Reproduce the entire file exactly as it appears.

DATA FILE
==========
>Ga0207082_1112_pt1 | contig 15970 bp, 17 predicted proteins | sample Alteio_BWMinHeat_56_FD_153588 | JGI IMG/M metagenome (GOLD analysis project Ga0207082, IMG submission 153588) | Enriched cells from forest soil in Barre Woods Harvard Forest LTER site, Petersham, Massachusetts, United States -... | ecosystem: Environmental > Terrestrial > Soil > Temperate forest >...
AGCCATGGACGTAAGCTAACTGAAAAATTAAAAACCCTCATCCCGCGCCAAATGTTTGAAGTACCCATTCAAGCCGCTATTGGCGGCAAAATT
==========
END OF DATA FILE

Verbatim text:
>Ga0207082_1112_pt1 | contig 15970 bp, 17 predicted proteins | sample Alteio_BWMinHeat_56_FD_153588 | JGI IMG/M metagenome (GOLD analysis project Ga0207082, IMG submission 153588) | Enriched cells from forest soil in Barre Woods Harvard Forest LTER site, Petersham, Massachusetts, United States -... | ecosystem: Environmental > Terrestrial > Soil > Temperate forest >...
AGCCATGGACGTAAGCTAACTGAAAAATTAAAAACCCTCATCCCGCGCCAAATGTTTGAAGTACCCATTCAAGCCGCTATTGGCGGCAAAATT